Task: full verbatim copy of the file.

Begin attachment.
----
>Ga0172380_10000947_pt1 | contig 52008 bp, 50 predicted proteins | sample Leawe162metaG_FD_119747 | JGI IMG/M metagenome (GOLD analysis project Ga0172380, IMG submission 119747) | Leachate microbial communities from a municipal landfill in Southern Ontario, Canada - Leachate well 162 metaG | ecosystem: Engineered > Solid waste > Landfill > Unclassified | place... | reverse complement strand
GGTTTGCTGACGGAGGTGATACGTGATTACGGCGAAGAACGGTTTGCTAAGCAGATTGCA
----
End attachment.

>Ga0172380_10000947_pt1 | contig 52008 bp, 50 predicted proteins | sample Leawe162metaG_FD_119747 | JGI IMG/M metagenome (GOLD analysis project Ga0172380, IMG submission 119747) | Leachate microbial communities from a municipal landfill in Southern Ontario, Canada - Leachate well 162 metaG | ecosystem: Engineered > Solid waste > Landfill > Unclassified | place... | reverse complement strand
GGTTTGCTGACGGAGGTGATACGTGATTACGGCGAAGAACGGTTTGCTAAGCAGATTGCA